The situation becomes worse when they step outside the camps. They are essentially denied access to any services that could help prevent malnutrition or even diagnose those who are suffering from it.
Most expectant Rohingya mothers are blocked from access to a basic maternity benefit programme that provides pre- and post-delivery care and vaccinations for newborns. They are also locked out of the Pradhan Mantri Maternity Scheme, which provides lactating mothers with roughly $100, which they could use to buy food and improve their diet. Rohingya children who have been allowed to attend local government schools are not included in the midday meal programmes, which are run by the government to improve the nutritional status of students.
“This is not just illogical, but also discriminatory and inhuman,” said Ravi Hemadri, secretary of the Development and Justice Initiative, a trust that works closely with Rohingya refugees. The results, activists say, are premature births and deaths from diseases that undernourished residents are too weak to fight off – and that nobody is even attempting to count.
One initiative, the Right to Food Campaign, is pushing for the government to extend a programme that provides poor citizens with subsidised food to include the Rohingyas.
“Until the time India decides to be a part of the United Nations Convention on Refugees, we have a Right to Food Campaign which argues that basic rights for food and housing should be not just for Indian citizens, but for all residents,” said Dipa Sinha, an activist with the campaign. “This also includes the Rohingya refugees.”
Reversing the course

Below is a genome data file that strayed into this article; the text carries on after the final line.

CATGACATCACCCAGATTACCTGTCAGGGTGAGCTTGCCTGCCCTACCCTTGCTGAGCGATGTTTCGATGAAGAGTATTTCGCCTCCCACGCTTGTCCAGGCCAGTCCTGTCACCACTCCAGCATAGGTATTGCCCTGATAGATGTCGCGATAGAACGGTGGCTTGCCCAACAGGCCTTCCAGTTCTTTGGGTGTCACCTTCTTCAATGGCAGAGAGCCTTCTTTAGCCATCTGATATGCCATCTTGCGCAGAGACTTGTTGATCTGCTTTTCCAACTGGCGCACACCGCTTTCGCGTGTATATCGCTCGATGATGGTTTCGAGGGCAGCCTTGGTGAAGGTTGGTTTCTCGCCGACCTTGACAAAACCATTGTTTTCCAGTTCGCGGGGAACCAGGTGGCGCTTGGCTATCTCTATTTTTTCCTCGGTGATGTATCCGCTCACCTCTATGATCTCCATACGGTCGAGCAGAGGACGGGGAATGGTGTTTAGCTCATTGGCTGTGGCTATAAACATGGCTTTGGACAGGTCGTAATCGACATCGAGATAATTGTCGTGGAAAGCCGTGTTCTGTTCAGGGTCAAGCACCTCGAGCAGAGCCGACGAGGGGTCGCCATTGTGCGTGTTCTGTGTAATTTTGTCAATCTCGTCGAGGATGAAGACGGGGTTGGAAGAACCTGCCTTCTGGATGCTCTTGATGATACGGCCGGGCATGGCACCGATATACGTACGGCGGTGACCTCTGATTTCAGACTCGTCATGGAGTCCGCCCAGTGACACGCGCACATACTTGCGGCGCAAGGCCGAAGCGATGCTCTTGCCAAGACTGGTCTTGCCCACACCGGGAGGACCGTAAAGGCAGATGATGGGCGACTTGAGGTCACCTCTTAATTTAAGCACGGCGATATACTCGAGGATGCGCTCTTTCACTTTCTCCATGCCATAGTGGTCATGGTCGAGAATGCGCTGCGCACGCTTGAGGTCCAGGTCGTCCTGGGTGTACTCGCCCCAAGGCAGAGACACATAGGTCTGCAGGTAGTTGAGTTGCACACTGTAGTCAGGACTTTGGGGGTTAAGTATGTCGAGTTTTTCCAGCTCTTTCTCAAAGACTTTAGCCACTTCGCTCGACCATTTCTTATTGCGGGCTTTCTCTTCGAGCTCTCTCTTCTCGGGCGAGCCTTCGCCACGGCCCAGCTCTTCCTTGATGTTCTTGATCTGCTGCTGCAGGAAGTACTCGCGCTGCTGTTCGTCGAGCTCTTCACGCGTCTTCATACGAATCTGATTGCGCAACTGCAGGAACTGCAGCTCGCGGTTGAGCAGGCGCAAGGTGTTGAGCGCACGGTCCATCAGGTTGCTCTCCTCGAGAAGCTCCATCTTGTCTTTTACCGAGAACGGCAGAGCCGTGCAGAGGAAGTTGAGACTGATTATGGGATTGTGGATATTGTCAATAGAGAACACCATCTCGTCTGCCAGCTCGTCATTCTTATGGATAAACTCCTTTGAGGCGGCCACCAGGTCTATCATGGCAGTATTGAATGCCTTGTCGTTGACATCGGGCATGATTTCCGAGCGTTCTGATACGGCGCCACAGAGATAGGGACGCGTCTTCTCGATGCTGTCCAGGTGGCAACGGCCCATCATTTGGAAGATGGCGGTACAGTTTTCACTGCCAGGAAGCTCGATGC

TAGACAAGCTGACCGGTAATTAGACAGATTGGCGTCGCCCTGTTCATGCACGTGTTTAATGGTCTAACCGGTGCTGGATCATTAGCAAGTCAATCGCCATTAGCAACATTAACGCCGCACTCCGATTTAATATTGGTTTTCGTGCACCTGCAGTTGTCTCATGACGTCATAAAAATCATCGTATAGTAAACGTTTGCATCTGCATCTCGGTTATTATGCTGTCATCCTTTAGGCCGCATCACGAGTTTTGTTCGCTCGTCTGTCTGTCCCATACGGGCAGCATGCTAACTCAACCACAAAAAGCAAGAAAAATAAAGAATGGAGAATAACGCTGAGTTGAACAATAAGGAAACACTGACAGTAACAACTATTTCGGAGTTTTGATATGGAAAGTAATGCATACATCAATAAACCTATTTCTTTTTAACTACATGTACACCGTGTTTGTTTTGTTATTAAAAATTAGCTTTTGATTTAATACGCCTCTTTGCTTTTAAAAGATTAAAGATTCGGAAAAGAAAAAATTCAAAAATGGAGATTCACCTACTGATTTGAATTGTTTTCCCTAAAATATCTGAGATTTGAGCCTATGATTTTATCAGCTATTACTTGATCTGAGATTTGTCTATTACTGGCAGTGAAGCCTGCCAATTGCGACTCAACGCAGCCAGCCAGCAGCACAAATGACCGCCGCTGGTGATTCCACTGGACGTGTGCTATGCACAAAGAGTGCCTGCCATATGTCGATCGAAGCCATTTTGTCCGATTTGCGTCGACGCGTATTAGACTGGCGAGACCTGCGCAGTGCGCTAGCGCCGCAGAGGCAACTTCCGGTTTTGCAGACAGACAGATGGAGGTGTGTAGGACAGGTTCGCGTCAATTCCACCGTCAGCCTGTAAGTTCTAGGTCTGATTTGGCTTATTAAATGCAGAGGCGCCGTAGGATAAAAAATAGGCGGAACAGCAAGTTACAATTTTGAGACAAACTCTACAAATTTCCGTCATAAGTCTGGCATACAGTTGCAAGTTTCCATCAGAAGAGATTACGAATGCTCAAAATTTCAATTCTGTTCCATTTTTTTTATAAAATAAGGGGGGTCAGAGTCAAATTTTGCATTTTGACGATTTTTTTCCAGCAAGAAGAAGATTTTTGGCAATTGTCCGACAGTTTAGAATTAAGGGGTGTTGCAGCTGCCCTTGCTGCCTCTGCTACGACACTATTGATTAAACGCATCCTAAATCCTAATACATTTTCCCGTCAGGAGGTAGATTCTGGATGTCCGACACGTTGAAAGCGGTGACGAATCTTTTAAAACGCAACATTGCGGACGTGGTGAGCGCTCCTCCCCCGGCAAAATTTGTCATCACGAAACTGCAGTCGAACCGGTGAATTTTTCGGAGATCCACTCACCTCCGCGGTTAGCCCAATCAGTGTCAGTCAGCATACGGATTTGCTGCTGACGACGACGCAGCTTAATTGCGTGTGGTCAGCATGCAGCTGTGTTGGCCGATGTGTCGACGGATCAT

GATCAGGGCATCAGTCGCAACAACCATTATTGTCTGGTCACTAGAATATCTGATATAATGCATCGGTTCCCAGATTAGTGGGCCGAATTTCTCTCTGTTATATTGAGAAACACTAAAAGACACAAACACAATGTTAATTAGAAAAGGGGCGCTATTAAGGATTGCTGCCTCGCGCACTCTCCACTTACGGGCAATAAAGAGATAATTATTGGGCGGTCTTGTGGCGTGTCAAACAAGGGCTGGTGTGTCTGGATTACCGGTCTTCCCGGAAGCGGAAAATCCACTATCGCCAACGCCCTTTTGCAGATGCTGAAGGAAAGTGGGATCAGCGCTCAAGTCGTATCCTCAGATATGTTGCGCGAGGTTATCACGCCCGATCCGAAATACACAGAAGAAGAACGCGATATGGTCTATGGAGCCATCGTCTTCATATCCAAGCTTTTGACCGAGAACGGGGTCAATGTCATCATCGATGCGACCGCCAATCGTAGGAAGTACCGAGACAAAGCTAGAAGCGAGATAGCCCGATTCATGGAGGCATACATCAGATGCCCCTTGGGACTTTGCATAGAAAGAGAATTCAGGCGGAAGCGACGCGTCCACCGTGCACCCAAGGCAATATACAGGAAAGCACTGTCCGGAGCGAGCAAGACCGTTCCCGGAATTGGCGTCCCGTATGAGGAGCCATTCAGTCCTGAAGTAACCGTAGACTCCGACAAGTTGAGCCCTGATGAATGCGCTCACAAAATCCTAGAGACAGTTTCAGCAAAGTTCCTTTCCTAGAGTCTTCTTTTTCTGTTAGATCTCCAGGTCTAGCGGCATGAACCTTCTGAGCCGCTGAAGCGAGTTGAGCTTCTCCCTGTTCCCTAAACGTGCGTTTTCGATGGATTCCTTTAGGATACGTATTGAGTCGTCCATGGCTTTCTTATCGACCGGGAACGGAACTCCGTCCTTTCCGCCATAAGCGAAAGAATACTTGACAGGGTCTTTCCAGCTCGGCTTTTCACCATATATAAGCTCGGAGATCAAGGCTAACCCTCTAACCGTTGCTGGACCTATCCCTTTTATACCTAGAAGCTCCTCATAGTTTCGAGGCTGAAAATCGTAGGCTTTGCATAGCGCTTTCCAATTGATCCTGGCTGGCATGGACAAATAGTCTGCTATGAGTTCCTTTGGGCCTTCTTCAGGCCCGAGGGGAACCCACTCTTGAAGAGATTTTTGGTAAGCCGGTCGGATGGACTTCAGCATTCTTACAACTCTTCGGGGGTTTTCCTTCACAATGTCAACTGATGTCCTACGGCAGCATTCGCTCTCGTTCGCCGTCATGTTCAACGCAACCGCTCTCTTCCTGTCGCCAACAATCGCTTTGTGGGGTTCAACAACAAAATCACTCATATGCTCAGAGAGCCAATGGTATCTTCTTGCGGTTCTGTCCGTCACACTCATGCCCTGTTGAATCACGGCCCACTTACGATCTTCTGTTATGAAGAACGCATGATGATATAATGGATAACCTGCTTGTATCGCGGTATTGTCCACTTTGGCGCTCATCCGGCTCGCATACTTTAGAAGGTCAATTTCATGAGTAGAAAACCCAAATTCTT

UNHCR and other international organisations try to fill the gaps, but their presence is limited. Civil society groups such as the Right to Food have tried to monitor and intervene. But increasingly they are dealing with a backlash from a government that does not even consider the Rohingya to be refugees, seeing them instead as illegal immigrants, and now making moves to try to kick them out of the country.
In response to the government’s efforts last year to begin kicking out the Rohingya, two refugees filed a plea with the Supreme Court to direct the government not to deport them and other members of their community. They argued that they met the conditions for refugee status and that the Indian government should provide them with “basic amenities to ensure that they can live in humane conditions as required by international law.”
A favorable judgment could open up access to Indian food programmes and the health and nutrition services they are currently denied. The petition is scheduled to be heard in March, and activists are hopeful it could also push the government to officially adopt the international protocols, which would extend protection to all refugees.
In that backlash, though, activists hope they have discovered an opening to improve the situation for the Rohingya and, ultimately, all refugees in the India.
Neha Dixit is an independent journalist based out of New Delhi. She covers politics, gender and social justice in South Asia.